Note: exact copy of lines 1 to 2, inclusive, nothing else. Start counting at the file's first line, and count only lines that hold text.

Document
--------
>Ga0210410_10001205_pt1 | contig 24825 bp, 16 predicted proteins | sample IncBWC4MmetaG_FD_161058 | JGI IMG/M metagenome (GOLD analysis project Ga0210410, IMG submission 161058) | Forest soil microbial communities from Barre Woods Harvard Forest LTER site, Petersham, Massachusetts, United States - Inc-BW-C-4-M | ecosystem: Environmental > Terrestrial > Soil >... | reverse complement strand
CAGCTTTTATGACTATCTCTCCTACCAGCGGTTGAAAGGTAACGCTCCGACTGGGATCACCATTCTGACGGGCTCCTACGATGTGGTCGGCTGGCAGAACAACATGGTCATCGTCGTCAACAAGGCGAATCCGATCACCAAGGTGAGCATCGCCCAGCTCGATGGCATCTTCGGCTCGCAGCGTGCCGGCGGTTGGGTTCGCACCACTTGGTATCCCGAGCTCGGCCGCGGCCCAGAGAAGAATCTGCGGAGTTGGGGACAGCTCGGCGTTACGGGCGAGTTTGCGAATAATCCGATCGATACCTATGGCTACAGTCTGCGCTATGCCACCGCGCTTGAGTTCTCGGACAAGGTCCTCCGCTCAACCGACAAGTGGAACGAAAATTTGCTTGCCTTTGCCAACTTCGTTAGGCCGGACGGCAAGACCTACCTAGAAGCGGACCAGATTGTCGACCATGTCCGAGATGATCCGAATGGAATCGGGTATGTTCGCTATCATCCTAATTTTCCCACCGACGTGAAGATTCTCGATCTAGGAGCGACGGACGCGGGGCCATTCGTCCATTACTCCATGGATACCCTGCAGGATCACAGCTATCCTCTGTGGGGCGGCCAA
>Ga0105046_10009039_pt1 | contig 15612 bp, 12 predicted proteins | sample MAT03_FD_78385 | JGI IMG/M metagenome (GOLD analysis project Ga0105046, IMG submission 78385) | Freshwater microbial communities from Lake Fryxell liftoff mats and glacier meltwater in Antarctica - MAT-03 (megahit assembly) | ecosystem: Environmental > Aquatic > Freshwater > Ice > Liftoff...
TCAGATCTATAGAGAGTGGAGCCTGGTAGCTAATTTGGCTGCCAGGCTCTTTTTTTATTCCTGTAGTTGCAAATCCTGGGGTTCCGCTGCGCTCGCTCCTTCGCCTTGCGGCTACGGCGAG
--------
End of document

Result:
>Ga0210410_10001205_pt1 | contig 24825 bp, 16 predicted proteins | sample IncBWC4MmetaG_FD_161058 | JGI IMG/M metagenome (GOLD analysis project Ga0210410, IMG submission 161058) | Forest soil microbial communities from Barre Woods Harvard Forest LTER site, Petersham, Massachusetts, United States - Inc-BW-C-4-M | ecosystem: Environmental > Terrestrial > Soil >... | reverse complement strand
CAGCTTTTATGACTATCTCTCCTACCAGCGGTTGAAAGGTAACGCTCCGACTGGGATCACCATTCTGACGGGCTCCTACGATGTGGTCGGCTGGCAGAACAACATGGTCATCGTCGTCAACAAGGCGAATCCGATCACCAAGGTGAGCATCGCCCAGCTCGATGGCATCTTCGGCTCGCAGCGTGCCGGCGGTTGGGTTCGCACCACTTGGTATCCCGAGCTCGGCCGCGGCCCAGAGAAGAATCTGCGGAGTTGGGGACAGCTCGGCGTTACGGGCGAGTTTGCGAATAATCCGATCGATACCTATGGCTACAGTCTGCGCTATGCCACCGCGCTTGAGTTCTCGGACAAGGTCCTCCGCTCAACCGACAAGTGGAACGAAAATTTGCTTGCCTTTGCCAACTTCGTTAGGCCGGACGGCAAGACCTACCTAGAAGCGGACCAGATTGTCGACCATGTCCGAGATGATCCGAATGGAATCGGGTATGTTCGCTATCATCCTAATTTTCCCACCGACGTGAAGATTCTCGATCTAGGAGCGACGGACGCGGGGCCATTCGTCCATTACTCCATGGATACCCTGCAGGATCACAGCTATCCTCTGTGGGGCGGCCAA